So far I see little evidence that e-readers begin to engage with "real reading", the kind those surviving marginal annotations in much-studied books are testimony to. Reading, those annotations show, is an active and social activity. It interacts with reading matter in creatively constructive and useful ways. The output from a reading of this intense and systematic kind is larger than the book itself. It extends to other, related books, and conversations with other, similarly goal-orientated readers.The electronic book offers me a convenient extra way to read while on the move. Given a good enough screen I am sure that I will use it, and I certainly like the idea of being able to buy and download difficult-to-locate texts at any time of the day or night. This may also be the device that will allow newspapers and magazines to survive as revenue-earning businesses. But I do not expect to stop using physical books.Books have what I think I have heard Warren Buffett describe (in the context of companies) as an 'economic moat': an innate feature which is hard to duplicate in rivals, and therefore forms a strong competitive advantage. You can do stuff with physical books which you simply cannot do with e-books, and therefore there will continue to be a market for real books alongside, as Jardine says, e-books. Both systems have benefits, and ultimately consumers will find how to adapt to the new technology. I believe it will also result in our appreciating more the benefits of physical books.A few days ago, Tyler Cowen of Marginal Revolution pointed (src) to a story which asked whether e-readers would wall off social knowledge (src). It concluded that there are quite a few ways in which the package (e-reader + e-book) is inferior to books, and that e-readers as currently operated will not be good for society's general well-being. The article's key assumption, though, is that e-readers will rise and displace books: without that assumption, we will simply use books and e-books where they have comparative advantage. E-readers will not displace books entirely unless they are vastly superior: in which case, why are we worrying?Concerns about losing physical books because there are certain things you can only do with them put the cart before the horse: the fact that there are certain things you can only do with physical books is in fact the guarantee of their continued existence. The mp3 file hasn't destroyed the CD (which in turn hasn't completely destroyed vinyl), the digital camera hasn't killed painting, and the Kindle won't kill books.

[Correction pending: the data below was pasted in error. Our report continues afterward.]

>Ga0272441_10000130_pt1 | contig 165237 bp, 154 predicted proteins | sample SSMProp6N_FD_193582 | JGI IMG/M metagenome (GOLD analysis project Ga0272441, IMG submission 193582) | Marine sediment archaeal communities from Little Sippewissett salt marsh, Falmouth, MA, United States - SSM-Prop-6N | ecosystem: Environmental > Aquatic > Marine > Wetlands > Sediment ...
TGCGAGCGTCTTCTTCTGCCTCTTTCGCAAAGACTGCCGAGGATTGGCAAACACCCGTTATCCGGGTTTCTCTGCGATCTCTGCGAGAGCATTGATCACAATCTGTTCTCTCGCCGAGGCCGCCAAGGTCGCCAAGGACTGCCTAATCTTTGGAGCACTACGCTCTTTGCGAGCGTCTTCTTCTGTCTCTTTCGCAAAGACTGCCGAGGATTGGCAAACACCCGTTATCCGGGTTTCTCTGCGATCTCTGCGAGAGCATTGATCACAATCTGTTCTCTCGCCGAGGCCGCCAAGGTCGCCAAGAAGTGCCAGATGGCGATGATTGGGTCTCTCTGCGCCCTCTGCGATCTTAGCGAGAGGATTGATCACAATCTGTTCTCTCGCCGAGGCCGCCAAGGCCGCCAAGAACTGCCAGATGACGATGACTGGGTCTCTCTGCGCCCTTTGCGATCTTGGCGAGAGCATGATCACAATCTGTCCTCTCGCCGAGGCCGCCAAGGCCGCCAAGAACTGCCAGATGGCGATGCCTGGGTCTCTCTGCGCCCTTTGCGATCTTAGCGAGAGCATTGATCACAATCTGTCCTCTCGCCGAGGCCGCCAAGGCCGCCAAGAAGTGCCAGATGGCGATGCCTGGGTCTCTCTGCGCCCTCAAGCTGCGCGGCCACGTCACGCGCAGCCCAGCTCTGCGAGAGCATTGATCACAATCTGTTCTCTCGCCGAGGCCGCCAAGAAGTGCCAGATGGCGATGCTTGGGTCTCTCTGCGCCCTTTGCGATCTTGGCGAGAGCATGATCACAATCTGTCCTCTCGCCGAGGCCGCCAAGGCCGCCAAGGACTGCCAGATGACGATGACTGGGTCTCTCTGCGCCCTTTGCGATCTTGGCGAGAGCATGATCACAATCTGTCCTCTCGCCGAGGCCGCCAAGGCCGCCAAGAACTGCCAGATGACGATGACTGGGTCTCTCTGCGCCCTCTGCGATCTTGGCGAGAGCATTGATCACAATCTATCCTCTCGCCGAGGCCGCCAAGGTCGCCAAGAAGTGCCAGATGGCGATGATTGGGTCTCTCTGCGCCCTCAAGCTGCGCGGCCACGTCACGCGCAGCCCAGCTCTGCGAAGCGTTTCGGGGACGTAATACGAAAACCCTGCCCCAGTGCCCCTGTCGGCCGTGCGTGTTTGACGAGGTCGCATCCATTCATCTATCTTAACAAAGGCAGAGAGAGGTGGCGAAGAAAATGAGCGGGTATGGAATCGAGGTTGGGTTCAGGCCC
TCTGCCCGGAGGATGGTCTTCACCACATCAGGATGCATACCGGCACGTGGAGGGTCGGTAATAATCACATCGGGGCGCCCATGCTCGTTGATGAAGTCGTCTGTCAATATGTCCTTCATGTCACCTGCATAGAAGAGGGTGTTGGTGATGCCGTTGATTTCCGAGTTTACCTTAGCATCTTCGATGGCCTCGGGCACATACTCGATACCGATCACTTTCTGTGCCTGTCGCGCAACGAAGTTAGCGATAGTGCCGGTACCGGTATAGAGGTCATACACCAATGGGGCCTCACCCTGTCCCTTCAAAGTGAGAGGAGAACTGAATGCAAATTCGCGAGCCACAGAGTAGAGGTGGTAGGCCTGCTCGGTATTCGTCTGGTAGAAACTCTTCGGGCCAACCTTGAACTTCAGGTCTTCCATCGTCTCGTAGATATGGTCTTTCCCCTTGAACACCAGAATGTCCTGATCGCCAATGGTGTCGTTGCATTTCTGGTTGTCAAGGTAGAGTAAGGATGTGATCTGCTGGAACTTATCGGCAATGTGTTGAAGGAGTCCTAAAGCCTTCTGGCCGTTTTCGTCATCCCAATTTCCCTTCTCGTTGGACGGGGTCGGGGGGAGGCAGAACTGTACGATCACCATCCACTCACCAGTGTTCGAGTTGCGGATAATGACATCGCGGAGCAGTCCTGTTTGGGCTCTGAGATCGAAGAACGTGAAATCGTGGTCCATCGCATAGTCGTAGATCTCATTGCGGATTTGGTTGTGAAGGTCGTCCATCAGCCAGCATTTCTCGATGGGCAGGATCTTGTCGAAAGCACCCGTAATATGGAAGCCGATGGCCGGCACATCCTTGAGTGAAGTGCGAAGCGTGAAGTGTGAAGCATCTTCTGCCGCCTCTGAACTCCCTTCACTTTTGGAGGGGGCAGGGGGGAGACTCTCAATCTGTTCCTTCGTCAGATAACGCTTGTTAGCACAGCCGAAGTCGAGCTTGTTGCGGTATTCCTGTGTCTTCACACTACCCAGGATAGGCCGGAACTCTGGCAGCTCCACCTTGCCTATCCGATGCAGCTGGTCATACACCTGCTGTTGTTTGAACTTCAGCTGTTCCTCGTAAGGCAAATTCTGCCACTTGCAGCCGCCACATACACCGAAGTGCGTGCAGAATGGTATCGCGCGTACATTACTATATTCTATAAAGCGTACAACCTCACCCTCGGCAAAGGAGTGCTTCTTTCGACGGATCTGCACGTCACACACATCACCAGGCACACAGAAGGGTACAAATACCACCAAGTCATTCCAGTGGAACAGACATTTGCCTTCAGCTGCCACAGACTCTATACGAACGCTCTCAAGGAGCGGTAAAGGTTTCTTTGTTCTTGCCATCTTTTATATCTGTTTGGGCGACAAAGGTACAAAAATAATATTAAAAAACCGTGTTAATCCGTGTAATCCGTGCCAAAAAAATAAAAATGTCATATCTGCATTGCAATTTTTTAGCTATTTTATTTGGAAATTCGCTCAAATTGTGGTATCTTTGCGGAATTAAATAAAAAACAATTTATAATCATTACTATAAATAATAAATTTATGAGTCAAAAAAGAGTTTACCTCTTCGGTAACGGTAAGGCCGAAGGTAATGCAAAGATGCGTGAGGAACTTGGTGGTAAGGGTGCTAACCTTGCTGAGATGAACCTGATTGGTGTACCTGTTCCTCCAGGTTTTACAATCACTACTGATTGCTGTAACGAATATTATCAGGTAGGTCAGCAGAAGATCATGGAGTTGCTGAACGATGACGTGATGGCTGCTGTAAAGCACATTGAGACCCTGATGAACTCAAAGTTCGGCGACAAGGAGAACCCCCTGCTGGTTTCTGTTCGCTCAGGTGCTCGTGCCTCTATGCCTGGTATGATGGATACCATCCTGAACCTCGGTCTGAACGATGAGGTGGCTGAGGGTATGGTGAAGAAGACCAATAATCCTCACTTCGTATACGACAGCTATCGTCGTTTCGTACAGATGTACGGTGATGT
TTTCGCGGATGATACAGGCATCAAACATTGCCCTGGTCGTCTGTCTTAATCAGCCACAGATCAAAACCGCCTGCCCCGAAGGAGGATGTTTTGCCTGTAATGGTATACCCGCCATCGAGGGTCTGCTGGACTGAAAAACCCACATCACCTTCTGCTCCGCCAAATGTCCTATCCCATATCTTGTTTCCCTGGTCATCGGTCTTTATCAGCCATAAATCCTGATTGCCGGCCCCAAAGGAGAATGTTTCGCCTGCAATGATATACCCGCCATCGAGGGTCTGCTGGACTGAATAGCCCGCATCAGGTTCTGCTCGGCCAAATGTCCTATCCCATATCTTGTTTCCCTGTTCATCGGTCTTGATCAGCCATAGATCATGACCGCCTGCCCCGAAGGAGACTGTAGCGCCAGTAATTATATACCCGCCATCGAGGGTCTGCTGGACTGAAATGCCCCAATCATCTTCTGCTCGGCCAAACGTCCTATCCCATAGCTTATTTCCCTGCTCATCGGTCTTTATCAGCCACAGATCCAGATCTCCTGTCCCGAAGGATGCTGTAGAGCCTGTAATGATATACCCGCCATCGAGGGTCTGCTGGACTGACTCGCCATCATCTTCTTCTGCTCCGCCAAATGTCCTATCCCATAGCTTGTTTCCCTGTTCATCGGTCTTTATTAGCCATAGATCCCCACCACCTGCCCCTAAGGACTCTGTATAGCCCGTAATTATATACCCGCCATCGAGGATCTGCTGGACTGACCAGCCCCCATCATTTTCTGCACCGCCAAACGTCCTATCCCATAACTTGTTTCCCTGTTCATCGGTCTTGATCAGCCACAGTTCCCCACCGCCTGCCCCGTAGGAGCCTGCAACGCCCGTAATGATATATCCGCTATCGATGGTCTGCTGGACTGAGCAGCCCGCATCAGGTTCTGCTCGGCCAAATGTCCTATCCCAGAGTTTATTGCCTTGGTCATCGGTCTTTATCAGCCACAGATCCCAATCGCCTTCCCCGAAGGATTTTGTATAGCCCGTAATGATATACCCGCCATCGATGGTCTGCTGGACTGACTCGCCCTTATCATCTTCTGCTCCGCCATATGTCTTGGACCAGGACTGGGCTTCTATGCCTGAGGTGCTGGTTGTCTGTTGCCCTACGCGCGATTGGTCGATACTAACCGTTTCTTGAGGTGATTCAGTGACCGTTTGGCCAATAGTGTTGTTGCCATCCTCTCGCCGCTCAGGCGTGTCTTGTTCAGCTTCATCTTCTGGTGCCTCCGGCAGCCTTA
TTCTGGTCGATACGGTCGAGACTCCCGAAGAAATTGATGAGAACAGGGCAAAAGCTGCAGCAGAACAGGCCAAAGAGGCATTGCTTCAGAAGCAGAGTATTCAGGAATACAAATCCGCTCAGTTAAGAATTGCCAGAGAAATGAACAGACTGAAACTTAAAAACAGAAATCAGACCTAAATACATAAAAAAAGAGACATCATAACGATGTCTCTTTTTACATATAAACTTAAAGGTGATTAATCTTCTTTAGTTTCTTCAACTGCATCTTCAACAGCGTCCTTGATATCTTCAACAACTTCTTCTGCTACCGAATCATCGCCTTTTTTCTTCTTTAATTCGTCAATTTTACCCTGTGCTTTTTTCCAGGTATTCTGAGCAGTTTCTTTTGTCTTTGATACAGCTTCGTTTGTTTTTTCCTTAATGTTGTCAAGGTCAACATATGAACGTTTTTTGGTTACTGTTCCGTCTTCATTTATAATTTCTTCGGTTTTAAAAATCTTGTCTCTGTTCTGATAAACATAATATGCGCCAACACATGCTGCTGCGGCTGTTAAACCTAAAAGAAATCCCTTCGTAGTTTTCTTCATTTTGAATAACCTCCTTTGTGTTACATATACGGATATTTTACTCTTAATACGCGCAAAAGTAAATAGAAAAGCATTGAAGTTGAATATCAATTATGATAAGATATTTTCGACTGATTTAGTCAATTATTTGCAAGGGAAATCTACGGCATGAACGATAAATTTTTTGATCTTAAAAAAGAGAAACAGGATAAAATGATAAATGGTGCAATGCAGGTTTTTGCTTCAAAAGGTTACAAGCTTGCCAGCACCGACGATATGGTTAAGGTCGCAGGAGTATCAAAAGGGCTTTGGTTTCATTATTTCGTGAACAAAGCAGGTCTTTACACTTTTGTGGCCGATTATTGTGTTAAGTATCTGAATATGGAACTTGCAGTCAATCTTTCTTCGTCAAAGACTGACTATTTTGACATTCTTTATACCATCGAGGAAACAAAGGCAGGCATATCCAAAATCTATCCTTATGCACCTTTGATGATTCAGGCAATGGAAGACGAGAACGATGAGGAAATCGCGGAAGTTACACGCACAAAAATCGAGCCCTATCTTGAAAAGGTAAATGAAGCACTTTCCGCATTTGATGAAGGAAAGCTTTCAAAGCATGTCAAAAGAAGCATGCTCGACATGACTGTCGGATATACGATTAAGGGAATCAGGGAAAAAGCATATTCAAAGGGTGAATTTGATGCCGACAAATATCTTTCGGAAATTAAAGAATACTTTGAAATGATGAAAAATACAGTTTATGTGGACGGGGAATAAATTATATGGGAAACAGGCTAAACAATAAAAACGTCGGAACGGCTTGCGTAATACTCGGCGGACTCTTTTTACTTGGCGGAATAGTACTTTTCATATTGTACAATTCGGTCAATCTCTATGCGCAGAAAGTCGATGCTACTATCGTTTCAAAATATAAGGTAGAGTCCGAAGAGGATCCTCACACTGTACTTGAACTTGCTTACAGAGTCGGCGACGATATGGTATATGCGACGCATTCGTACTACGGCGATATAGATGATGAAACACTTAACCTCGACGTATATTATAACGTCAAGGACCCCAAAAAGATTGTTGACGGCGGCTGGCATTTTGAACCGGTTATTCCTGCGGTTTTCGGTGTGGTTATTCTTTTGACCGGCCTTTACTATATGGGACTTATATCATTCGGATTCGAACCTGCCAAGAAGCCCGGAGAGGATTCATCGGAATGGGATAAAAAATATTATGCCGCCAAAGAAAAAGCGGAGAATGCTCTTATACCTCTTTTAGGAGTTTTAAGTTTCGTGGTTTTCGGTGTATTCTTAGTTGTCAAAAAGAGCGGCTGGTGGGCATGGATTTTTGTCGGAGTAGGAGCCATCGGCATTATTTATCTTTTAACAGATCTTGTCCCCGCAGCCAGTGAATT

Wednesday, January 13, 2010
Will Kindle consign books to the flames?
That is, assuming the pensioners don't get them first (link). Lisa Jardine, in this week's Point of View on Radio Four, celebrates a history of book-reading and concludes that the e-book will not do for the paper book (link). Here is what I think is the clincher: